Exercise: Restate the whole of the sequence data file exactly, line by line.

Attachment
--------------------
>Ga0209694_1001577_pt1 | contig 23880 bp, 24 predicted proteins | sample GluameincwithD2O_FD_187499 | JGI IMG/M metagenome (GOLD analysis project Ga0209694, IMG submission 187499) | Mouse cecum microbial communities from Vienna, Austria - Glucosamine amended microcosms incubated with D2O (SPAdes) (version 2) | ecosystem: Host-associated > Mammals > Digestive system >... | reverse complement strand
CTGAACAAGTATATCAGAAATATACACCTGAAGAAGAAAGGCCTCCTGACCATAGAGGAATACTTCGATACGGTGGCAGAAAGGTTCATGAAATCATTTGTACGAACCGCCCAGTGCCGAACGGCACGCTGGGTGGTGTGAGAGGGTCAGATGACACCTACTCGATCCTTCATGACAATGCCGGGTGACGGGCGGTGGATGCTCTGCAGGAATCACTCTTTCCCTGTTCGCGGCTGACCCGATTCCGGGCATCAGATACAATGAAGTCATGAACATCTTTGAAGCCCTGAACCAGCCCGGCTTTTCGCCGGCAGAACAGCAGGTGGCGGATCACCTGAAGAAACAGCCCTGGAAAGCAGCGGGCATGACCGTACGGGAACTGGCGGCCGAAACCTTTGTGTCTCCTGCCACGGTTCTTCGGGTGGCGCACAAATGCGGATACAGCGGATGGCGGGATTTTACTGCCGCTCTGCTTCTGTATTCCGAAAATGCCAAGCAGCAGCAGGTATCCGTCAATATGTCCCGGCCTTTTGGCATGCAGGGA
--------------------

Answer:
>Ga0209694_1001577_pt1 | contig 23880 bp, 24 predicted proteins | sample GluameincwithD2O_FD_187499 | JGI IMG/M metagenome (GOLD analysis project Ga0209694, IMG submission 187499) | Mouse cecum microbial communities from Vienna, Austria - Glucosamine amended microcosms incubated with D2O (SPAdes) (version 2) | ecosystem: Host-associated > Mammals > Digestive system >... | reverse complement strand
CTGAACAAGTATATCAGAAATATACACCTGAAGAAGAAAGGCCTCCTGACCATAGAGGAATACTTCGATACGGTGGCAGAAAGGTTCATGAAATCATTTGTACGAACCGCCCAGTGCCGAACGGCACGCTGGGTGGTGTGAGAGGGTCAGATGACACCTACTCGATCCTTCATGACAATGCCGGGTGACGGGCGGTGGATGCTCTGCAGGAATCACTCTTTCCCTGTTCGCGGCTGACCCGATTCCGGGCATCAGATACAATGAAGTCATGAACATCTTTGAAGCCCTGAACCAGCCCGGCTTTTCGCCGGCAGAACAGCAGGTGGCGGATCACCTGAAGAAACAGCCCTGGAAAGCAGCGGGCATGACCGTACGGGAACTGGCGGCCGAAACCTTTGTGTCTCCTGCCACGGTTCTTCGGGTGGCGCACAAATGCGGATACAGCGGATGGCGGGATTTTACTGCCGCTCTGCTTCTGTATTCCGAAAATGCCAAGCAGCAGCAGGTATCCGTCAATATGTCCCGGCCTTTTGGCATGCAGGGA